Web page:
7 misconceptions about accountancy apprenticeships

A career in accountancy doesn’t have to start with a university education. Apprenticeships offer an ideal route for those keen on an accountancy career.

Here we debunk some of the possible misconceptions you might have about an accountancy apprenticeship – and get you started on the path towards a career you’ll love.

1. You have to be a school leaver

When you think about apprentices, you probably think about teenagers opting for the combination of work and study rather than building up massive student debt. Emily James is one: she started as an apprentice with BDO straight from school aged 18.

Now aged 20, she says: “Lots of my friends have gone off to university. At first not everyone understood why I was choosing to be an apprentice. But now some even regret not doing the same as me. I’ve learnt so much so quickly and I’m getting the kind of qualifications which will help me if I ever decide to move into industry.”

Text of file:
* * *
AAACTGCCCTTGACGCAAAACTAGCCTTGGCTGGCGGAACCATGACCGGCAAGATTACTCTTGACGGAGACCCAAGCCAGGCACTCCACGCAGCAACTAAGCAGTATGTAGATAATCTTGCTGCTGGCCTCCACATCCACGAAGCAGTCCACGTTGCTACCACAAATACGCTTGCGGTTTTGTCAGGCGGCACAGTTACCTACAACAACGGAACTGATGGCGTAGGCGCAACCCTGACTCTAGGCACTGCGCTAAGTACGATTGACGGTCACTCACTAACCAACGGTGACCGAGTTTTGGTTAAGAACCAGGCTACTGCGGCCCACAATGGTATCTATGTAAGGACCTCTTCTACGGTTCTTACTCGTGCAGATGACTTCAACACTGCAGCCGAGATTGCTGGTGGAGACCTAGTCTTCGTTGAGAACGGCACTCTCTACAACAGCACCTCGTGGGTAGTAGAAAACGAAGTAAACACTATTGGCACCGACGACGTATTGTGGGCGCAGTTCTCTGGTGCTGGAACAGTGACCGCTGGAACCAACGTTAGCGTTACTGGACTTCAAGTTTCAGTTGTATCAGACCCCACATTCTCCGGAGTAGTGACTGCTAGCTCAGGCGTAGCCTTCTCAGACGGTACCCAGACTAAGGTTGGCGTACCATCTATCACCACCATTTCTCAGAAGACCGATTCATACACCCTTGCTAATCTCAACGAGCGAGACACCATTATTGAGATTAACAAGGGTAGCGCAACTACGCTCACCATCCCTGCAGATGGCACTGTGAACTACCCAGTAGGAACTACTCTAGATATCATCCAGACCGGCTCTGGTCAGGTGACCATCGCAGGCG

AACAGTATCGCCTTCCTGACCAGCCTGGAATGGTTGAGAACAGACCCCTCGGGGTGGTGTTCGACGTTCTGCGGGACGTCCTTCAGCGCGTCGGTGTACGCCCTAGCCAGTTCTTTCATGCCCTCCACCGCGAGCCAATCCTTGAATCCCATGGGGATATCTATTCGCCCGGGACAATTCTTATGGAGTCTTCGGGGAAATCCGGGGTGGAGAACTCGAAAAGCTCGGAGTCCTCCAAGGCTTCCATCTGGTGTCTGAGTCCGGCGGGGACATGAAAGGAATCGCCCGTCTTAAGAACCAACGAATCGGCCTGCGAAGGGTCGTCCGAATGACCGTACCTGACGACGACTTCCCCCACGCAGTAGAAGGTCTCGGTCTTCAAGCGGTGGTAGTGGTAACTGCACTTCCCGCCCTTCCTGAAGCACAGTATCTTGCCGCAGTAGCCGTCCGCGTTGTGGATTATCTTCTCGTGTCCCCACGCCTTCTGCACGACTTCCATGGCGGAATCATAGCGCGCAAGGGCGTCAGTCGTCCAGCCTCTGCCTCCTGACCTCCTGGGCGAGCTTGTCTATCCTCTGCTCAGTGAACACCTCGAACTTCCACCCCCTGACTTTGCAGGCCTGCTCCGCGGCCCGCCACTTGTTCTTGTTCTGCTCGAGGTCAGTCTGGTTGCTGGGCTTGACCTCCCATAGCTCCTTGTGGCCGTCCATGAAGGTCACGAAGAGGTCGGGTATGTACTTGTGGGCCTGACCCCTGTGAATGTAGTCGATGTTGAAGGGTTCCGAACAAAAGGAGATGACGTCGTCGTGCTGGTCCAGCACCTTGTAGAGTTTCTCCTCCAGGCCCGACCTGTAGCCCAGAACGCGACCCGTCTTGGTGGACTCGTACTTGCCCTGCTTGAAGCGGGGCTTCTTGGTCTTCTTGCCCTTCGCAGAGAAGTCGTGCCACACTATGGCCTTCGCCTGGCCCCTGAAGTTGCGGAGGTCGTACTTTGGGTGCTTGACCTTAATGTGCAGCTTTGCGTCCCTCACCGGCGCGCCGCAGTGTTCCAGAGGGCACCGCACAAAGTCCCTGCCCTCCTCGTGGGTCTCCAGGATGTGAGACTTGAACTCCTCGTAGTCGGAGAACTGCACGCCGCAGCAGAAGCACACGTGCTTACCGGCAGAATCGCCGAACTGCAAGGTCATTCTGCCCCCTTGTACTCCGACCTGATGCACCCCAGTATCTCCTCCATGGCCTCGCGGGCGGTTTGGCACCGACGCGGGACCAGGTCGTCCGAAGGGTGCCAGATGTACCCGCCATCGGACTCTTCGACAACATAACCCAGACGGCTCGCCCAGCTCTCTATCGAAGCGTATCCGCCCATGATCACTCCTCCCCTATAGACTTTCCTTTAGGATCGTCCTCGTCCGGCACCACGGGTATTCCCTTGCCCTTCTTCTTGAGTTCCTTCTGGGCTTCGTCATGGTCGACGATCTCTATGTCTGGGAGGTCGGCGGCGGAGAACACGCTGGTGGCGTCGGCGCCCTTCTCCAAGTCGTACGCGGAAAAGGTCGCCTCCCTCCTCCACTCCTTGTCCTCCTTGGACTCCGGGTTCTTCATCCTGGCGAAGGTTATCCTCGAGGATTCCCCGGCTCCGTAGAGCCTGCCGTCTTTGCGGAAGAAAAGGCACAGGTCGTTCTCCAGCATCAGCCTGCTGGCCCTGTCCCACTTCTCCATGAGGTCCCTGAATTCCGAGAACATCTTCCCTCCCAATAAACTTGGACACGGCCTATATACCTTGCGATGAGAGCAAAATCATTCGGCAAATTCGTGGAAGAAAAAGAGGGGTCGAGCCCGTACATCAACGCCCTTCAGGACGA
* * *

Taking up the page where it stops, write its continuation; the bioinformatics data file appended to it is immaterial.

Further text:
… Places can be over-subscribed

You don’t have to be a school leaver to be an apprentice – you just need to be at least 18 years old. However, do be aware there is huge competition for places. BDO had 11,000 applications for 600 trainee roles last year. This year it is taking on 150 apprentices across the UK as part of its trainee programme. Most will be straight out of school or not far off – but there are exceptions to this, say BDO.

Would-be apprenticeship employers will be looking for keen people who are ready to learn and are committed to the work involved in combining study and work. World-weariness and a know-it-all-already won’t get you a place.

Key takeout: You don’t have to be young to be an apprentice. But bear in mind you will be competing with lots of others – many of whom will be young with fresh-out-of-school keenness.

2. You need to be a maths genius

 It’s not all about being great with figures. But you will need to have good qualifications. BDO wants candidates to have at least three A levels at grades A* to C as well as Maths and English GCSEs in grades four to nine.